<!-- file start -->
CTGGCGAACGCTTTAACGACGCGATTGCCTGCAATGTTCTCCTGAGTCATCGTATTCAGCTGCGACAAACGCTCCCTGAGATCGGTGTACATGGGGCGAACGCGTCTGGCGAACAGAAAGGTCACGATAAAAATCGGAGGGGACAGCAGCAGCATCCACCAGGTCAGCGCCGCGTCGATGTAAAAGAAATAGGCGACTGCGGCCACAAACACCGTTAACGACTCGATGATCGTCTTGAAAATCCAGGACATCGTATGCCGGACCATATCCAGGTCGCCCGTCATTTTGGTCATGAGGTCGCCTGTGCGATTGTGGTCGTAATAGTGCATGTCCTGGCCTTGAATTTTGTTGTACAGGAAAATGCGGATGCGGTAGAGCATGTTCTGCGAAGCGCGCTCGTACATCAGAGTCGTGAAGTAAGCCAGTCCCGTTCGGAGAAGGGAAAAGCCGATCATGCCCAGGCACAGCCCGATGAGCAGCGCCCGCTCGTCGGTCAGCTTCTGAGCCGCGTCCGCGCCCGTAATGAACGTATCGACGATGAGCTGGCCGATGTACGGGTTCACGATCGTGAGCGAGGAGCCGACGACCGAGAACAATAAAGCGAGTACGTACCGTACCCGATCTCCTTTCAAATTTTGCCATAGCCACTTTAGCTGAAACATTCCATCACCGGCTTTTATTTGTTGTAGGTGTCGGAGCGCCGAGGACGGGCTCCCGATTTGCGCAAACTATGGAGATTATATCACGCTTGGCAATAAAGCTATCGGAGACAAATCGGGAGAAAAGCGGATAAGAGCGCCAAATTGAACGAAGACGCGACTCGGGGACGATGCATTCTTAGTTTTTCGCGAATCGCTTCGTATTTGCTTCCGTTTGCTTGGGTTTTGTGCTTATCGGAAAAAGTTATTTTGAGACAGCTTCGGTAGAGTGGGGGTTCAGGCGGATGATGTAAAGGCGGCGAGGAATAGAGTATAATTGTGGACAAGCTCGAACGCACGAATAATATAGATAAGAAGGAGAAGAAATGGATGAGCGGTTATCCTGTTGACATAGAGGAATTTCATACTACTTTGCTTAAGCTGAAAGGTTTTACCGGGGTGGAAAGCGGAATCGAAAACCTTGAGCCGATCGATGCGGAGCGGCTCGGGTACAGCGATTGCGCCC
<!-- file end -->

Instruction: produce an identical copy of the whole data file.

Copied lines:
CTGGCGAACGCTTTAACGACGCGATTGCCTGCAATGTTCTCCTGAGTCATCGTATTCAGCTGCGACAAACGCTCCCTGAGATCGGTGTACATGGGGCGAACGCGTCTGGCGAACAGAAAGGTCACGATAAAAATCGGAGGGGACAGCAGCAGCATCCACCAGGTCAGCGCCGCGTCGATGTAAAAGAAATAGGCGACTGCGGCCACAAACACCGTTAACGACTCGATGATCGTCTTGAAAATCCAGGACATCGTATGCCGGACCATATCCAGGTCGCCCGTCATTTTGGTCATGAGGTCGCCTGTGCGATTGTGGTCGTAATAGTGCATGTCCTGGCCTTGAATTTTGTTGTACAGGAAAATGCGGATGCGGTAGAGCATGTTCTGCGAAGCGCGCTCGTACATCAGAGTCGTGAAGTAAGCCAGTCCCGTTCGGAGAAGGGAAAAGCCGATCATGCCCAGGCACAGCCCGATGAGCAGCGCCCGCTCGTCGGTCAGCTTCTGAGCCGCGTCCGCGCCCGTAATGAACGTATCGACGATGAGCTGGCCGATGTACGGGTTCACGATCGTGAGCGAGGAGCCGACGACCGAGAACAATAAAGCGAGTACGTACCGTACCCGATCTCCTTTCAAATTTTGCCATAGCCACTTTAGCTGAAACATTCCATCACCGGCTTTTATTTGTTGTAGGTGTCGGAGCGCCGAGGACGGGCTCCCGATTTGCGCAAACTATGGAGATTATATCACGCTTGGCAATAAAGCTATCGGAGACAAATCGGGAGAAAAGCGGATAAGAGCGCCAAATTGAACGAAGACGCGACTCGGGGACGATGCATTCTTAGTTTTTCGCGAATCGCTTCGTATTTGCTTCCGTTTGCTTGGGTTTTGTGCTTATCGGAAAAAGTTATTTTGAGACAGCTTCGGTAGAGTGGGGGTTCAGGCGGATGATGTAAAGGCGGCGAGGAATAGAGTATAATTGTGGACAAGCTCGAACGCACGAATAATATAGATAAGAAGGAGAAGAAATGGATGAGCGGTTATCCTGTTGACATAGAGGAATTTCATACTACTTTGCTTAAGCTGAAAGGTTTTACCGGGGTGGAAAGCGGAATCGAAAACCTTGAGCCGATCGATGCGGAGCGGCTCGGGTACAGCGATTGCGCCC